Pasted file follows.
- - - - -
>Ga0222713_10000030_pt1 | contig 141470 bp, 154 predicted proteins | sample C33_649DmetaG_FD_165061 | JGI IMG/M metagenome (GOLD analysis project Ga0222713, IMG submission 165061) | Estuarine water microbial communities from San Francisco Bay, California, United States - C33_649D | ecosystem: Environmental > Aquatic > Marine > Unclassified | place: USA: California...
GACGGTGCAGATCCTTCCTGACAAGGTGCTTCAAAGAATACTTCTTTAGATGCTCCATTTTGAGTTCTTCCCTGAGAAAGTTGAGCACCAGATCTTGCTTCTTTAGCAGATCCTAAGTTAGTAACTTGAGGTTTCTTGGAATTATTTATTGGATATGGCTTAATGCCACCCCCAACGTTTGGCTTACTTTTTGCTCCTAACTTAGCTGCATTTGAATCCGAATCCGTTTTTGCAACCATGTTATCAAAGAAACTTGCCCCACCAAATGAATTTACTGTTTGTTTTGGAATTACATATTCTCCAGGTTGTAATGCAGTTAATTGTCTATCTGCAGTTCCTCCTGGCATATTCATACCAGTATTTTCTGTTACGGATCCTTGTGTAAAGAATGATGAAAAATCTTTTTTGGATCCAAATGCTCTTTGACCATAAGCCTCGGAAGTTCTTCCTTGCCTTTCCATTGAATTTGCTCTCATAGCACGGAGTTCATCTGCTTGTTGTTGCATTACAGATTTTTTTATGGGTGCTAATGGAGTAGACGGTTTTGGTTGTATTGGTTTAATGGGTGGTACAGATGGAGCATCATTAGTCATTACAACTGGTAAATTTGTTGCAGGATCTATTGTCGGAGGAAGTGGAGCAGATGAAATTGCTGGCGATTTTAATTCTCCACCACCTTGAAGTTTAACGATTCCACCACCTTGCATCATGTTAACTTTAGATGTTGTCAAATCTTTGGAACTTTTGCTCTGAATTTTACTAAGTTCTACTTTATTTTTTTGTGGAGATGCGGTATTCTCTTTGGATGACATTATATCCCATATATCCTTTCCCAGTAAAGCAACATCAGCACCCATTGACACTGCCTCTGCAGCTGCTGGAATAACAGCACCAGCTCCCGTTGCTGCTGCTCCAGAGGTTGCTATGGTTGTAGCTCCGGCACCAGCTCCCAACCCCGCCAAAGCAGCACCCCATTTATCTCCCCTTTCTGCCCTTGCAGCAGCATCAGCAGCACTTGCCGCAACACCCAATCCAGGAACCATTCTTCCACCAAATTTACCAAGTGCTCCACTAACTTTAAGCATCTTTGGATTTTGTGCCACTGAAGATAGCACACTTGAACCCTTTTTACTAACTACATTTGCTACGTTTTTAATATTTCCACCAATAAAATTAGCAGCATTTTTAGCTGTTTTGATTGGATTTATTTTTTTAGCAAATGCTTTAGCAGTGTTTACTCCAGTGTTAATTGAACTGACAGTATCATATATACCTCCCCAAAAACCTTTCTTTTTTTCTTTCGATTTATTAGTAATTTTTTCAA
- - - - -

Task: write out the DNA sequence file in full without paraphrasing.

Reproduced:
>Ga0222713_10000030_pt1 | contig 141470 bp, 154 predicted proteins | sample C33_649DmetaG_FD_165061 | JGI IMG/M metagenome (GOLD analysis project Ga0222713, IMG submission 165061) | Estuarine water microbial communities from San Francisco Bay, California, United States - C33_649D | ecosystem: Environmental > Aquatic > Marine > Unclassified | place: USA: California...
GACGGTGCAGATCCTTCCTGACAAGGTGCTTCAAAGAATACTTCTTTAGATGCTCCATTTTGAGTTCTTCCCTGAGAAAGTTGAGCACCAGATCTTGCTTCTTTAGCAGATCCTAAGTTAGTAACTTGAGGTTTCTTGGAATTATTTATTGGATATGGCTTAATGCCACCCCCAACGTTTGGCTTACTTTTTGCTCCTAACTTAGCTGCATTTGAATCCGAATCCGTTTTTGCAACCATGTTATCAAAGAAACTTGCCCCACCAAATGAATTTACTGTTTGTTTTGGAATTACATATTCTCCAGGTTGTAATGCAGTTAATTGTCTATCTGCAGTTCCTCCTGGCATATTCATACCAGTATTTTCTGTTACGGATCCTTGTGTAAAGAATGATGAAAAATCTTTTTTGGATCCAAATGCTCTTTGACCATAAGCCTCGGAAGTTCTTCCTTGCCTTTCCATTGAATTTGCTCTCATAGCACGGAGTTCATCTGCTTGTTGTTGCATTACAGATTTTTTTATGGGTGCTAATGGAGTAGACGGTTTTGGTTGTATTGGTTTAATGGGTGGTACAGATGGAGCATCATTAGTCATTACAACTGGTAAATTTGTTGCAGGATCTATTGTCGGAGGAAGTGGAGCAGATGAAATTGCTGGCGATTTTAATTCTCCACCACCTTGAAGTTTAACGATTCCACCACCTTGCATCATGTTAACTTTAGATGTTGTCAAATCTTTGGAACTTTTGCTCTGAATTTTACTAAGTTCTACTTTATTTTTTTGTGGAGATGCGGTATTCTCTTTGGATGACATTATATCCCATATATCCTTTCCCAGTAAAGCAACATCAGCACCCATTGACACTGCCTCTGCAGCTGCTGGAATAACAGCACCAGCTCCCGTTGCTGCTGCTCCAGAGGTTGCTATGGTTGTAGCTCCGGCACCAGCTCCCAACCCCGCCAAAGCAGCACCCCATTTATCTCCCCTTTCTGCCCTTGCAGCAGCATCAGCAGCACTTGCCGCAACACCCAATCCAGGAACCATTCTTCCACCAAATTTACCAAGTGCTCCACTAACTTTAAGCATCTTTGGATTTTGTGCCACTGAAGATAGCACACTTGAACCCTTTTTACTAACTACATTTGCTACGTTTTTAATATTTCCACCAATAAAATTAGCAGCATTTTTAGCTGTTTTGATTGGATTTATTTTTTTAGCAAATGCTTTAGCAGTGTTTACTCCAGTGTTAATTGAACTGACAGTATCATATATACCTCCCCAAAAACCTTTCTTTTTTTCTTTCGATTTATTAGTAATTTTTTCAA